So why on Earth are the NATO and U.S. forces and their Afghan allies killing more civilians than the Taliban? One explanation can be found in the relatively low number of Western boots on the ground. Afghanistan, which is 1 1/2 times the size of Iraq and has a somewhat larger population, has only about 50,000 U.S. and NATO soldiers stationed on its soil. By contrast, more than 170,000 U.S. troops are now in Iraq. So the West has to rely far more heavily on airstrikes in Afghanistan, which inevitably exact a higher toll in civilian casualties. Indeed, the Associated Press found that U.S. and NATO forces launched more than 1,000 airstrikes in Afghanistan in the first six months of 2007 alone -- four times as many airstrikes as U.S. forces carried out in Iraq during that period.

The collateral damage here goes beyond even the tragic loss of life. A September report by the United Nations concluded that Western airstrikes are among the principal motivations for suicide attackers in Afghanistan. Sure enough, suicide attacks in the country rose sevenfold from 2005 to 2006, to an alarming 123 attacks, and are already up by around 70 percent this year -- at the same time that pro-government forces are killing more Afghan civilians than are their Taliban foes.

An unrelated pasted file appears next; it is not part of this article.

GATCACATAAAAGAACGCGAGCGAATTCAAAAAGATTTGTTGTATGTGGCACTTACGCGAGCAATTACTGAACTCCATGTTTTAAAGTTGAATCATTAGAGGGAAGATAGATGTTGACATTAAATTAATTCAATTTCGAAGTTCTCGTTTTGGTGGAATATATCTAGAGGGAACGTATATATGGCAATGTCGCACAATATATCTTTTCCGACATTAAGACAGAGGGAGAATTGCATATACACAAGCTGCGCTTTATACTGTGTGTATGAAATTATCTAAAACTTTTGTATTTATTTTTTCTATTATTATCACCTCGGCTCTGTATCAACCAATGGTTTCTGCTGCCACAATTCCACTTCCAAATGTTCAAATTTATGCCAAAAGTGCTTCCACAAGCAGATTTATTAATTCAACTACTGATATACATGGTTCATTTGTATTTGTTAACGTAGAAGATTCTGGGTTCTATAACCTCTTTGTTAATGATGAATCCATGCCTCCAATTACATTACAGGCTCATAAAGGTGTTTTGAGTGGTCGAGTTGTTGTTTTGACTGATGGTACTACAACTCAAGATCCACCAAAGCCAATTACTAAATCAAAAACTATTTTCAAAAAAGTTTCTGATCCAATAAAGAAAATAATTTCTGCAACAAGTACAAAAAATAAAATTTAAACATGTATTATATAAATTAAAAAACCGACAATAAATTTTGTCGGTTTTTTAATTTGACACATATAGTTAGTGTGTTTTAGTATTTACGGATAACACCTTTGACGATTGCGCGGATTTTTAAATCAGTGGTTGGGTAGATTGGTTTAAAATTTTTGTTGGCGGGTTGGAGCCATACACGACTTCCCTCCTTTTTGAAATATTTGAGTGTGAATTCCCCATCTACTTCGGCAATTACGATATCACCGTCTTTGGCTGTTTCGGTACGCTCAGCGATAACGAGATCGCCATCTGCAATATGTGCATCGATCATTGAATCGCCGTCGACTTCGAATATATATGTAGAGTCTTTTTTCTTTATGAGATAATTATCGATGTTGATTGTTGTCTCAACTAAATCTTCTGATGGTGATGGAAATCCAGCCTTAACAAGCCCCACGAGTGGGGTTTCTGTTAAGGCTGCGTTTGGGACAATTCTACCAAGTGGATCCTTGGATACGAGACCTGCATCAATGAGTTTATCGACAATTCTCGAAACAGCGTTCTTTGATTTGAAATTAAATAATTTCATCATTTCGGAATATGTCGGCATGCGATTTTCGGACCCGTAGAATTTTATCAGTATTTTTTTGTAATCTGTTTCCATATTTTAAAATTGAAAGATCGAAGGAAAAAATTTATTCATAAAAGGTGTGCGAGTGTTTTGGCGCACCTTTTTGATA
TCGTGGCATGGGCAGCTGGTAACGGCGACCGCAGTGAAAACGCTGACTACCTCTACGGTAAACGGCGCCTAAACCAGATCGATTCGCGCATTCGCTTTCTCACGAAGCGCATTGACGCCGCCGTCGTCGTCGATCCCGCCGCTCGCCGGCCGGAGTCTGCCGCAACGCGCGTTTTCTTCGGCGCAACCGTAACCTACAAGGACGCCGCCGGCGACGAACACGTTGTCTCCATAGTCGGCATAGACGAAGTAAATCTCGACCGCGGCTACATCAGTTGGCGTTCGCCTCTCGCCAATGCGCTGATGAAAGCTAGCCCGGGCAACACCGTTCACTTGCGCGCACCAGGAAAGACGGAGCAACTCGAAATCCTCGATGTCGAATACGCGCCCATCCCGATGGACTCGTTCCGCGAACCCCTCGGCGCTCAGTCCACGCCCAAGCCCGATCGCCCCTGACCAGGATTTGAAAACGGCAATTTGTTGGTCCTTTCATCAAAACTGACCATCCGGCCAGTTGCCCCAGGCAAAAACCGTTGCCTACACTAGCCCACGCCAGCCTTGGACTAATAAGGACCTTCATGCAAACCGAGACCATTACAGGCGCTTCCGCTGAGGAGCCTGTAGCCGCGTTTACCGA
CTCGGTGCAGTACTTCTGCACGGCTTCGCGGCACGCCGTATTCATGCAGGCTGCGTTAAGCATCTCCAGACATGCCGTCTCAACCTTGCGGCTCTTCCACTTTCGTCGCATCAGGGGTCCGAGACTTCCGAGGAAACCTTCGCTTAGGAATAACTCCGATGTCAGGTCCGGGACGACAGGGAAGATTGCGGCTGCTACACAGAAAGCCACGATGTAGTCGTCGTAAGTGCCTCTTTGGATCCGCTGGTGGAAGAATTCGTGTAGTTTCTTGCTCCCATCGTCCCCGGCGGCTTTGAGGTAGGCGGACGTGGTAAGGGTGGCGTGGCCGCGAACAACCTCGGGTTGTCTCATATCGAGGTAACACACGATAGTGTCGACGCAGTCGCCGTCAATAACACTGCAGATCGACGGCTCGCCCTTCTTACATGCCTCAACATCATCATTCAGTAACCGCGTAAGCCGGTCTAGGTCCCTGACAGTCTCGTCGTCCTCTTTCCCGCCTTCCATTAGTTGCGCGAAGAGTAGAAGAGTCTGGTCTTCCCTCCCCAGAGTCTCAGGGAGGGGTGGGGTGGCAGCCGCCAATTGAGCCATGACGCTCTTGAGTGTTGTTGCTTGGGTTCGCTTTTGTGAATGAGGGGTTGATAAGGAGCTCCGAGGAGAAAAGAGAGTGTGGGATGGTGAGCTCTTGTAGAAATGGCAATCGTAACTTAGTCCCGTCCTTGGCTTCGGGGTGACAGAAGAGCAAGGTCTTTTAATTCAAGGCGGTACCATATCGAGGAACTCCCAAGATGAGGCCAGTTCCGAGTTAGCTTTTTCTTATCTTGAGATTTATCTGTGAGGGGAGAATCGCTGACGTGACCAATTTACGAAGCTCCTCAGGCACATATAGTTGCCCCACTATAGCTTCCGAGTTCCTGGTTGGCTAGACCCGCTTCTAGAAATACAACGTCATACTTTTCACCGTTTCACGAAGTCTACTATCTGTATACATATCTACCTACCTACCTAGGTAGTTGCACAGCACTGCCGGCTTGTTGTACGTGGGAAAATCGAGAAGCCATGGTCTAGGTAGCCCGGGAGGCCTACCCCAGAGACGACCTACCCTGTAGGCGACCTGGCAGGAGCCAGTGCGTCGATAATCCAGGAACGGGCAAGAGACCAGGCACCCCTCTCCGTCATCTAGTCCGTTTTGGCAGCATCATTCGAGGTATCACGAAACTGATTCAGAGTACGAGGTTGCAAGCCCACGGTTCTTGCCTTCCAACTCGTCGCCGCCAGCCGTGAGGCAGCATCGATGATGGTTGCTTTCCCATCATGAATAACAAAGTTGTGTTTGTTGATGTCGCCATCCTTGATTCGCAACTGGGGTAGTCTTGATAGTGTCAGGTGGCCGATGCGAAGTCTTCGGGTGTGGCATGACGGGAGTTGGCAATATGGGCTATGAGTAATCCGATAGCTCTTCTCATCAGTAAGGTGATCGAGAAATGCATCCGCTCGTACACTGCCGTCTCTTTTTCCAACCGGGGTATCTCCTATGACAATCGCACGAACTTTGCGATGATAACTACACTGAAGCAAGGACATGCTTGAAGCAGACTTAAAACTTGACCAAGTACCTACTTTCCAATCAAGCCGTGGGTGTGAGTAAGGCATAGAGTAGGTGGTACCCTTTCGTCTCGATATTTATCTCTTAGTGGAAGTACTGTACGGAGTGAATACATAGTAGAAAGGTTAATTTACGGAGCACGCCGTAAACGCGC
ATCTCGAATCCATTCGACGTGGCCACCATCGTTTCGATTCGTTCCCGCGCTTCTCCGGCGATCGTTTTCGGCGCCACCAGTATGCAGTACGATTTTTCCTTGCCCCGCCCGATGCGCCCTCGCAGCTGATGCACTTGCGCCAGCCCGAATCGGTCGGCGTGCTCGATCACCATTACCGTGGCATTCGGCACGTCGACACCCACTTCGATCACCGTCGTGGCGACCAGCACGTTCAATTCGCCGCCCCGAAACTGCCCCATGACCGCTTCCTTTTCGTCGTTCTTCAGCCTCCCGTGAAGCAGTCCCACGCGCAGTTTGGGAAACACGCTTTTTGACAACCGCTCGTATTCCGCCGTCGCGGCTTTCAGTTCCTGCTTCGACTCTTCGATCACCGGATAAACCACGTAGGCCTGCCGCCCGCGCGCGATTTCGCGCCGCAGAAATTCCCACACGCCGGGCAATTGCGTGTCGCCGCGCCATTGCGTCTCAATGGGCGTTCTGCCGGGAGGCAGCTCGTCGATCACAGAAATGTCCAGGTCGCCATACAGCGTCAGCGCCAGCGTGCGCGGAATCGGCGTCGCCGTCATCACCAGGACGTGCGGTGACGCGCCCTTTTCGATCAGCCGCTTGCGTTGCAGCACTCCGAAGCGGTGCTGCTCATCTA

NATO Secretary General Jaap de Hoop Scheffer has been blunt here, warning that the mounting loss of civilian life in Afghanistan is eroding the support of the very people whom Western forces are supposed to be protecting. According to a countrywide poll by the BBC, the number of Afghans who believe that their country is headed in the right direction dropped a precipitous 22 percentage points between 2005 and 2006, from 77 percent to 55 percent, while the number of Afghans who approve of the U.S. presence in their country eroded from 68 percent to 57 percent. Meanwhile, Afghan President Hamid Karzai has repeatedly urged NATO and the U.S. military to act with greater restraint. Lately, he has become more impassioned. "Our innocent people are becoming victims of careless operations of NATO and international forces," he said at a news conference in June. That could put the entire Afghan mission in peril.